France loves protectionism and has a long tradition of building national corporate champions while shunning competition. But now French economic policy is flirting with a completely different role.
Emmanuel Macron, the current economics minister, does not see the need to encourage the creation of large national corporations, but warns instead that they have negative consequences, for example, by restricting competition at consumers’ expense. His beliefs have already played out in the way he criticized the now-canceled merger of France’s second- and third-largest telecoms.
These are signs of a new industrial policy in France. Yesterday’s behaviors are not dead, but they are dwindling. It used to be considered high political art to create national champions. France presented itself to the world through its top companies and their successes were a source of national pride.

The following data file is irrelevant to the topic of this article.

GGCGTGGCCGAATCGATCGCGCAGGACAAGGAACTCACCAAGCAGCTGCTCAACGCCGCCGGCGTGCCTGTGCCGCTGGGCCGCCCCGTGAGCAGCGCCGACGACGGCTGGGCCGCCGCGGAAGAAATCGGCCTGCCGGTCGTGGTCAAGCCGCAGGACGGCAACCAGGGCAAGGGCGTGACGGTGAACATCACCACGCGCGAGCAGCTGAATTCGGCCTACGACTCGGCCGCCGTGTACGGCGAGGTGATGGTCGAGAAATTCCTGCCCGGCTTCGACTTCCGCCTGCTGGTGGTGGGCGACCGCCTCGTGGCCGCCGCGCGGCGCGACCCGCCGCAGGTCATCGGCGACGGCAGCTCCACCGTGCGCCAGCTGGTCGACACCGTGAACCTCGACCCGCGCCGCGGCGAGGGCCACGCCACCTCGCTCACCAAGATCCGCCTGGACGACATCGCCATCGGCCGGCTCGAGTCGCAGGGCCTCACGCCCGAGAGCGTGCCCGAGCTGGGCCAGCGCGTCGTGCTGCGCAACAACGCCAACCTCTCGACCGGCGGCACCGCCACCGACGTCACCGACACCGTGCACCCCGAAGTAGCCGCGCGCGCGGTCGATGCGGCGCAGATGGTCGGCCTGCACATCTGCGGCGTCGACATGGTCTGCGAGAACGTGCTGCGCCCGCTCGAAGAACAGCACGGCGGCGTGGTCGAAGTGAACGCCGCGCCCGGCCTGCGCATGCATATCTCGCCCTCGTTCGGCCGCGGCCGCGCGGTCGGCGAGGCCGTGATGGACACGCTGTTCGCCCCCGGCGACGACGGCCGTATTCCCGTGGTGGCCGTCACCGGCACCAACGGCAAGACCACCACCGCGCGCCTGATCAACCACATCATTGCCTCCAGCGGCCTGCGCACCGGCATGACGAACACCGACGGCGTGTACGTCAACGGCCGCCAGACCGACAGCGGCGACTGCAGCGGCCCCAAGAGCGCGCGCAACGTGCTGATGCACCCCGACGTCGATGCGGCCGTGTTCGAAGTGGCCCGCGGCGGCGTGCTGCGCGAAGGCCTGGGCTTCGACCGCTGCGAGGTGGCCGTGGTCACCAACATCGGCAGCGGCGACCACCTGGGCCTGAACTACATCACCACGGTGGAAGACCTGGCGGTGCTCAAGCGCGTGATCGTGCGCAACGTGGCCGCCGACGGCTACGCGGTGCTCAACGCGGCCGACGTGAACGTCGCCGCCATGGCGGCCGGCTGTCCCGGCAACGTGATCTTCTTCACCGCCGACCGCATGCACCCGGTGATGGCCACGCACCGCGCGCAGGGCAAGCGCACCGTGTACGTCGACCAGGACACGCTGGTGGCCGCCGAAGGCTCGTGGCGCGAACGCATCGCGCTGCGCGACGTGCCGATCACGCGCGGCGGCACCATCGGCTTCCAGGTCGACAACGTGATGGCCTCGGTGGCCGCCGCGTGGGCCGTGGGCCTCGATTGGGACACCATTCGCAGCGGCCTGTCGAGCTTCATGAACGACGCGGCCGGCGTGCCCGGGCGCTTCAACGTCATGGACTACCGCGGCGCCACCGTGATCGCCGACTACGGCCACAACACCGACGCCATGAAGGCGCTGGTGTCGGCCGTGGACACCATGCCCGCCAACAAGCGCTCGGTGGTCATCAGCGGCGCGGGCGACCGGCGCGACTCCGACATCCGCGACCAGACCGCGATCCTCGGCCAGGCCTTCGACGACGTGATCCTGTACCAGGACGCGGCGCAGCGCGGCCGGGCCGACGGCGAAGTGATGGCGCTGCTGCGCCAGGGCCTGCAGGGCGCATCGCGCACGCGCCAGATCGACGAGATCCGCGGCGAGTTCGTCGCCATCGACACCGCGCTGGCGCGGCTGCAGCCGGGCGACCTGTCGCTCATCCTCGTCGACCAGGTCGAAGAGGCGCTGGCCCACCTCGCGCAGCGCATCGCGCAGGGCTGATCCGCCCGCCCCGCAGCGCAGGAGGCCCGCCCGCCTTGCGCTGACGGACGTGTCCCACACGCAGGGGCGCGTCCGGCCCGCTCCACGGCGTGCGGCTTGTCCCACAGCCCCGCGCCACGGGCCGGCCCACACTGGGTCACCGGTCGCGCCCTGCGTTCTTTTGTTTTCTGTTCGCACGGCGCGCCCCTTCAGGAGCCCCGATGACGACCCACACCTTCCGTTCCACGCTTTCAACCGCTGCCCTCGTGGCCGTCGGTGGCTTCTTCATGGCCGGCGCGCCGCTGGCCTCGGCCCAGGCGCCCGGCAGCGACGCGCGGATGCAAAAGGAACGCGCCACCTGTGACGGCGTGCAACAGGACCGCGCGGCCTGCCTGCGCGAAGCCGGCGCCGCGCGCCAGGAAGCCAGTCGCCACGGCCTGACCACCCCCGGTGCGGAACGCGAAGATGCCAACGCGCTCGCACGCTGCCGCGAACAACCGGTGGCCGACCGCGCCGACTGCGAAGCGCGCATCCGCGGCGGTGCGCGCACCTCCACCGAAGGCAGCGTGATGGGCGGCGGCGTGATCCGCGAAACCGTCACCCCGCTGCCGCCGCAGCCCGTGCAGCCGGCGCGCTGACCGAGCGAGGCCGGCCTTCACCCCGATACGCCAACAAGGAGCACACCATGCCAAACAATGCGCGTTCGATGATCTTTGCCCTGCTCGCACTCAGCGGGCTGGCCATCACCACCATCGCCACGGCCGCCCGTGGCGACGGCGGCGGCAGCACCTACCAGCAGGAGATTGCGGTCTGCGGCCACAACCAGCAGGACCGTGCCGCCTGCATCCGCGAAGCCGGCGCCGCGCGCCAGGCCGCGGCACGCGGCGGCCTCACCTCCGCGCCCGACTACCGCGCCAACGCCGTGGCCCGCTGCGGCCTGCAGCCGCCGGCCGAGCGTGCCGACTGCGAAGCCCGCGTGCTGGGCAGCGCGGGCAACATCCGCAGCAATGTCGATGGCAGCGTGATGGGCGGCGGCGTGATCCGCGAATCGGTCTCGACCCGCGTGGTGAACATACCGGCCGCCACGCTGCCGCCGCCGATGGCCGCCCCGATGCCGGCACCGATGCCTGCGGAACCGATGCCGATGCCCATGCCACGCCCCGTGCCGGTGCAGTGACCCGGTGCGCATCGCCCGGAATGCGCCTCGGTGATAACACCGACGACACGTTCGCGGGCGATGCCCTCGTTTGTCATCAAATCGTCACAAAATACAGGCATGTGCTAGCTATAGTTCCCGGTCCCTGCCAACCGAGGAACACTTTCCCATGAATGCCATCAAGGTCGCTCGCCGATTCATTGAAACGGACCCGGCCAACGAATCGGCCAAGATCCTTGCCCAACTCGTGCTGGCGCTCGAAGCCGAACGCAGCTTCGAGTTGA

For example, under conservative President Nicolas Sarkozy – a great admirer of liberal, American economics – France merged credit unions with the savings banks. At the same time, Mr. Sarkozy’s economic advisor, François Pérol, practically gave himself the job of chief executive. Today, Mr. Pérol faces charges of illegally accepting benefits.
But the economics minister in the current Socialist government does not bask in the glory of great French battleships of the economy.